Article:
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The official seal of the Dakahlia Governorate, the area in modern Egypt where Mendes is, still shows symbols of growing things like wheat and olives—things that Banebdjed blessed as the ancient god of growth. The bush-like thing in the middle of the Dakhalia coat of arms is actually the ancient hieroglyph for “fertile fields.”
Egyptologist Donald Redford and his team from Penn State University have been digging up Mendes (modern Tell el-Ruba) since 1990. It wasn't all fun and games in the ram-god’s city—Banebdjed’s temple saw at least two massacres, complete with lots of bodies and fire damage.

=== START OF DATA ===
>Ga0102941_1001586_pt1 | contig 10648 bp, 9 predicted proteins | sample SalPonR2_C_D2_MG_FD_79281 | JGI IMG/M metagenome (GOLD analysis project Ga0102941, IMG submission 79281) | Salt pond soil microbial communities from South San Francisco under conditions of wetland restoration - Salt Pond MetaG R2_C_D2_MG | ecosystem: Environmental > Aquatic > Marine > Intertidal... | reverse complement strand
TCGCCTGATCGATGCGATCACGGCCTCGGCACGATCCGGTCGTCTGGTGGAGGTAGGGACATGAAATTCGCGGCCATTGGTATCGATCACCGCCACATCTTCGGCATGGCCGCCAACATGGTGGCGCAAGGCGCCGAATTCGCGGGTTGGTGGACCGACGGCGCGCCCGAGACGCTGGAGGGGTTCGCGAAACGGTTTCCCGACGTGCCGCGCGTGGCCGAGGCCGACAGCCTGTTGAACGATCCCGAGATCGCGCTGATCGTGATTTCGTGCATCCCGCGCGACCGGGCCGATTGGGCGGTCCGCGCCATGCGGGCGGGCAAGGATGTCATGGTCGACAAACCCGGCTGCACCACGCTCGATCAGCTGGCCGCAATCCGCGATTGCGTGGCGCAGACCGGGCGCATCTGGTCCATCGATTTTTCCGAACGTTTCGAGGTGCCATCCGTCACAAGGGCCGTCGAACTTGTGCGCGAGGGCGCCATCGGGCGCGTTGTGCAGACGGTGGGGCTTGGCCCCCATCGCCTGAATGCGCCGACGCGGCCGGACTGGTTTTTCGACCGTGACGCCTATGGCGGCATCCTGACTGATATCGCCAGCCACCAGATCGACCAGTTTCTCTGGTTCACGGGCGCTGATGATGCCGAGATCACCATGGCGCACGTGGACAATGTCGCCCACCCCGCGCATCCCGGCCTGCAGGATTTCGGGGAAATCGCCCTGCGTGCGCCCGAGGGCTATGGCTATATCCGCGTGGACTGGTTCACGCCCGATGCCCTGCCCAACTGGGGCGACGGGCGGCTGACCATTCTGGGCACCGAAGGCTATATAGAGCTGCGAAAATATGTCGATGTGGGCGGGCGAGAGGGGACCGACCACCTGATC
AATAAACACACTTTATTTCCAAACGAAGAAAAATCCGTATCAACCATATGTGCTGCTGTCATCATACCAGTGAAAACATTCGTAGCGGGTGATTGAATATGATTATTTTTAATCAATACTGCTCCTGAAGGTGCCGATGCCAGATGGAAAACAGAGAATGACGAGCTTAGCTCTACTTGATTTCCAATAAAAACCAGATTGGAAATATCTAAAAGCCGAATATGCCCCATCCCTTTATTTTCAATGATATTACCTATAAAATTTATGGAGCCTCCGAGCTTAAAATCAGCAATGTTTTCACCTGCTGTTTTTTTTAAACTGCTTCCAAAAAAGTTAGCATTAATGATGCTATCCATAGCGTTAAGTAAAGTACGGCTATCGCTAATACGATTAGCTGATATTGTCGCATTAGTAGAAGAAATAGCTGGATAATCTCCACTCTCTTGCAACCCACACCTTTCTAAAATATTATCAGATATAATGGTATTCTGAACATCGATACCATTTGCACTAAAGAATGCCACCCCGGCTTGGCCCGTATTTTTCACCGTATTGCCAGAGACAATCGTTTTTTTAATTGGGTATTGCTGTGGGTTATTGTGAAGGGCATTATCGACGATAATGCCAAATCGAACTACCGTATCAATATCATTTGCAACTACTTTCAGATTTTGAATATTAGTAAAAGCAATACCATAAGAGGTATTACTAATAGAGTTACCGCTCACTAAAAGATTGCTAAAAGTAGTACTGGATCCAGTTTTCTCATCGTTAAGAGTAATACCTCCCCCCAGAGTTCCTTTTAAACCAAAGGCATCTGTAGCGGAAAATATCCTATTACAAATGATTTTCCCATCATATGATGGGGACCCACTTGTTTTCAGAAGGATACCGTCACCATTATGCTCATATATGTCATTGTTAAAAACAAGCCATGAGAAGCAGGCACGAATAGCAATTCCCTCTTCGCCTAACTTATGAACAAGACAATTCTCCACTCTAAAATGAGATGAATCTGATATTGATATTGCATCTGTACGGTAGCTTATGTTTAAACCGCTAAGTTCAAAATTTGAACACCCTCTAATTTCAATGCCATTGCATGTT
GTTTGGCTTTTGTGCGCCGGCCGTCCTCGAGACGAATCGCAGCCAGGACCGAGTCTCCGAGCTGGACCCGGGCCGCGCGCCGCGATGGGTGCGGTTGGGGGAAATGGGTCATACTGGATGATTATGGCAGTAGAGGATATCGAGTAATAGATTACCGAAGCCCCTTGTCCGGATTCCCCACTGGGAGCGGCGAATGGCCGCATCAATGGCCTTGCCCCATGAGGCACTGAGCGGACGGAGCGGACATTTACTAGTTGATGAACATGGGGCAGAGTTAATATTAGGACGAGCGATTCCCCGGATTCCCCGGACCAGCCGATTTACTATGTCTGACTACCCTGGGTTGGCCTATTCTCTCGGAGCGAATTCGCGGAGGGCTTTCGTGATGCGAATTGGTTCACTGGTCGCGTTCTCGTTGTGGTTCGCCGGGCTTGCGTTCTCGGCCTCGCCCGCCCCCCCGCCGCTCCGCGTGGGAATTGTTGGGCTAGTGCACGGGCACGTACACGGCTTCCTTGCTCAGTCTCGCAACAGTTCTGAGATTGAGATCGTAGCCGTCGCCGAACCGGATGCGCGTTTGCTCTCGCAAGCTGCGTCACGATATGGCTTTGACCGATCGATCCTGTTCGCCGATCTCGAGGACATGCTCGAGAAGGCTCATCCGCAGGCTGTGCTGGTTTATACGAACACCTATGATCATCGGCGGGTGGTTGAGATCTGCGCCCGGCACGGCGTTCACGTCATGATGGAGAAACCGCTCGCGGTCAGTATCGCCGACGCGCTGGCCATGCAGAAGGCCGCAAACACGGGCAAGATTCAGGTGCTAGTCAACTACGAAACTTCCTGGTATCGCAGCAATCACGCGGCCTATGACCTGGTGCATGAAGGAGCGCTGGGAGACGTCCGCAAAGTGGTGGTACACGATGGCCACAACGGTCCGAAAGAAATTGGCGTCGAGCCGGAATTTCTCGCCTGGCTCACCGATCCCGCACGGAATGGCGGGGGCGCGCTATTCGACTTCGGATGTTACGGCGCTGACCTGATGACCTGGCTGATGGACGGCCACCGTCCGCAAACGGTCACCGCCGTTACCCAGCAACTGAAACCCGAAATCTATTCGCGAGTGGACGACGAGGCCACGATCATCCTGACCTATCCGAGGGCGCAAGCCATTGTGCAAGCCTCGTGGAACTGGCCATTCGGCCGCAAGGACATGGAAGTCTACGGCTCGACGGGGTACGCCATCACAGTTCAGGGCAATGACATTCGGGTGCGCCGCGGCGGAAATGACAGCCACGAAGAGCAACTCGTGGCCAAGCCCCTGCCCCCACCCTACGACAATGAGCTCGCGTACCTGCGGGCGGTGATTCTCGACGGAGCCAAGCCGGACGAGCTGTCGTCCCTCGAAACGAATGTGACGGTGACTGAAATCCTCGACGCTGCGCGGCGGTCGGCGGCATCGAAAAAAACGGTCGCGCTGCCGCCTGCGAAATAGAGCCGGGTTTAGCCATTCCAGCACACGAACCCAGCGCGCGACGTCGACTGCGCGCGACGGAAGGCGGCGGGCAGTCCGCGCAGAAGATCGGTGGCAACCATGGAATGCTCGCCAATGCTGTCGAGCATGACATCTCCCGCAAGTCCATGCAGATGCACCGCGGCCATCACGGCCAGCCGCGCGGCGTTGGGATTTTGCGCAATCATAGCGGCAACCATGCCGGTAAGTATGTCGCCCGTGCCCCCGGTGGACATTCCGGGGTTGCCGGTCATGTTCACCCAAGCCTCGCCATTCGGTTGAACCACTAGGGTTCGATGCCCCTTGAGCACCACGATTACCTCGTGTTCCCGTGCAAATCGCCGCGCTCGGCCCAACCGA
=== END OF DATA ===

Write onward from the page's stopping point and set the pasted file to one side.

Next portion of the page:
Some people think of Banebdjed as a form of Osiris. This is based on a pun: Banebdjed can be translated as “the soul of the lord of the Djed-pillar.” Usually the Djed pillar, a hieroglyph for “stability,” is Osiris, so Banebdjed would be Osiris’s soul. It’s possible; Osiris has a ram-headed form in the city, and Hatmehit is sometimes called a form of Isis.
Banebdjed isn’t the only ram god, or ram headed god, in Egypt. Amun, Osiris, and Khnum all have ram forms. How to tell them apart? Check out their horns. Amun’s rams all have moon-shaped horns that curl around the ear, like modern rams. Osiris’s ram has long, mostly straight horns. Khnum’s ram has long, wavy horns, just like Banebdjed’s. This is also why some people call Banebdjed the “northern Khnum” and Khnum the “southern Banebdjed”—both are in different parts of Egypt, but have the same now-extinct ram for their symbol.
When Banebdjed has a four-headed ram form (yeah, it’s weird), he is called Shefet-hat, and stands for the souls of Osiris, Ra, Shu, and Geb, the first four kings of the gods.